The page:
Most people have been adversely affected by COVID-19 over the past six to eight months. Either their finances or their jobs have been affected, people unable to pay their mortgages or rental fees, not to mention the poor souls who have contracted the virus and those who have unfortunately succumbed to it. Some areas of Canada have been doing fine, with the virus practically non-existent. Other areas haven’t been so lucky (like Ontario and Quebec).
But some of the smaller things can have a big impact on a person’s day-to-day life as well. For myself, one of the biggest losses I’ve suffered throughout the pandemic is the closing of the karate school I frequent. Although fortunate and grateful that my job, finances and home have not been affected and that no one in my family has contracted COVID-19, Tuesdays and Thursdays bring about a reminder that not only do I no longer have a dojo to train in, but the world is a long way from returning to normal.
Riding on the coat tails of yesterday’s post, the colder weather has had a profound effect on my level of motivation. Every joint in my body has started to ache every morning, thanks to 32 years of intensive training that’s caused wear and tear on almost everything. My feet are cold due to lack of circulation, thanks to Type-1 Diabetes. My sleep has always been horrible, but it’s all the worse now, with the fact that the sun doesn’t rise for almost an hour AFTER my alarm goes off.
All in all, the cold weather and pandemic have had a profound effect on my level of fitness and motivation. It’s already starting to be too cold for extended bicycle rides, even if I could sneak in a short one here and there in the afternoons. And with the renovation of our basement starting in a couple of weeks, we’ve started to move most of our belongings from the basement to the garage, thereby taking away my little “at home dojo” that I recently wrote about. I’ve also started to indulge in morning naps when my 1-year old takes his (my 5-year old is gone to school), which is a terrible habit to get into as my body has come to expect it. It’s gonna suck when I go back to regular work!
Can I train at home? Absolutely. DO I train at home? Most certainly. But there’s a lot to be said for training in the dojo environment. Not only to you get to feed off everyone’s else energy and motivation, thereby increasing your own, there’s a camaraderie that one gets to enjoy that can’t be found elsewhere. Unlike working out in a gym or by yourself, social interaction within the dojo is basically a requirement. Although not impossible, it’s quite difficult to train for an entire class without interacting with at least a few of your classmates.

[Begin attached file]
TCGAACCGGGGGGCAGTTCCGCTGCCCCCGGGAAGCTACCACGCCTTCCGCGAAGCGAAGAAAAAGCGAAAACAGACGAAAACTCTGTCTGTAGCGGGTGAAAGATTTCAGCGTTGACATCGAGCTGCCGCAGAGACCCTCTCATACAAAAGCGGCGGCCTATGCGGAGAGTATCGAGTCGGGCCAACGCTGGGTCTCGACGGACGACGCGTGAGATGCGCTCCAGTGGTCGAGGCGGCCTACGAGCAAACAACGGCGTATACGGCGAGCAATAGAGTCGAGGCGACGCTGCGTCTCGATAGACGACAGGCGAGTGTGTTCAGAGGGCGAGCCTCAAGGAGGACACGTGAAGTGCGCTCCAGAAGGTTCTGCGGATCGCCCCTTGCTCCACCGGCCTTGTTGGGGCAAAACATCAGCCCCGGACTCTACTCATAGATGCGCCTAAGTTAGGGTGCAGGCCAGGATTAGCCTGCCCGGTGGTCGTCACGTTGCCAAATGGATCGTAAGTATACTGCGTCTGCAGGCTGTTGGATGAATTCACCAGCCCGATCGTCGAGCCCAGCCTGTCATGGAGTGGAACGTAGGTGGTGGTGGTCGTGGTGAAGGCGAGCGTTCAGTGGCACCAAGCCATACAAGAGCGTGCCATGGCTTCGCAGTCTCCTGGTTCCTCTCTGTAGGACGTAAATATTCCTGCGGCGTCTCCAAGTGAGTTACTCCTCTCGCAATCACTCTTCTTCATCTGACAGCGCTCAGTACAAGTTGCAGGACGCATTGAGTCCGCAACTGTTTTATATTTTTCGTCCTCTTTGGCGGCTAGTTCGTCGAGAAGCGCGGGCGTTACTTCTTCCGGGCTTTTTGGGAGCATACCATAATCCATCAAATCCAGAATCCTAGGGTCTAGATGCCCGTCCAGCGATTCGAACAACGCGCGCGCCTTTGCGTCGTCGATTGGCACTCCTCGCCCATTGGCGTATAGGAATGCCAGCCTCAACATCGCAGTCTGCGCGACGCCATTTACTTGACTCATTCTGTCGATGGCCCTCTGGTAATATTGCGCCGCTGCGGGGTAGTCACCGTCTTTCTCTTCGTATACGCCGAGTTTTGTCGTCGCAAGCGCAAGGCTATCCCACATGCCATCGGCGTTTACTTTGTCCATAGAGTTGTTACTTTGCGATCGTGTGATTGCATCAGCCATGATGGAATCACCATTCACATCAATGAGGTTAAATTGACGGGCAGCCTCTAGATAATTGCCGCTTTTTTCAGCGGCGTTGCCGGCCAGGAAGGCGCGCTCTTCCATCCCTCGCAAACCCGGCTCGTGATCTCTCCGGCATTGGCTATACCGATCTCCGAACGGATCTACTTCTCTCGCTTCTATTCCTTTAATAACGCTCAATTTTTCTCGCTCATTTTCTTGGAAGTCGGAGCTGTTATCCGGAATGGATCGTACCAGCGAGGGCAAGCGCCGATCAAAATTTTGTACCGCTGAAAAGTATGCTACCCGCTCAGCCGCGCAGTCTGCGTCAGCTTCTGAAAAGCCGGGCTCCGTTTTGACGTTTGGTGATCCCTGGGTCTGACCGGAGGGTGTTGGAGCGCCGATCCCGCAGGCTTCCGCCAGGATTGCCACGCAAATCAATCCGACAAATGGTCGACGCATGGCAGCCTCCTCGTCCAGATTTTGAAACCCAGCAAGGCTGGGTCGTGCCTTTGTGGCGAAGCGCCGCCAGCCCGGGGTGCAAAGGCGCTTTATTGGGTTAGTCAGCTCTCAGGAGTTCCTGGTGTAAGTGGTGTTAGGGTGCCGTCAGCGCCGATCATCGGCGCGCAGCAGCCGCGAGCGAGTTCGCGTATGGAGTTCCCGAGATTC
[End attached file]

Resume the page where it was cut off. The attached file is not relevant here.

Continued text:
The selfish side of me is disgruntled at the fact my dojo has remained closed throughout all of this. Considering the dojo runs on the school schedule and schools have let in, and the few students we have ensures a better chance at social distancing and lower percentage of contracting the virus than most classroom settings currently have, in some ways it makes little sense. The sensible side of me understands that a karate school is a far cry from being a “necessary service,” and that it would be an unnecessary risk to allow classes to resume.
There are some sources that have expressed that the world may factually never completely return to normal and that social distancing practices will become the new standard. If this is so, perhaps the dojo will never reopen. That would truly be heart-breaking, as it could mean the severe decline of modern martial arts and the possibilities that some arts may be lost. Only time will tell. In the meantime, I need to find my own motivation and continue to forge ahead, feeling that small twinge of loss every week when Tuesdays and Thursdays roll around. ☯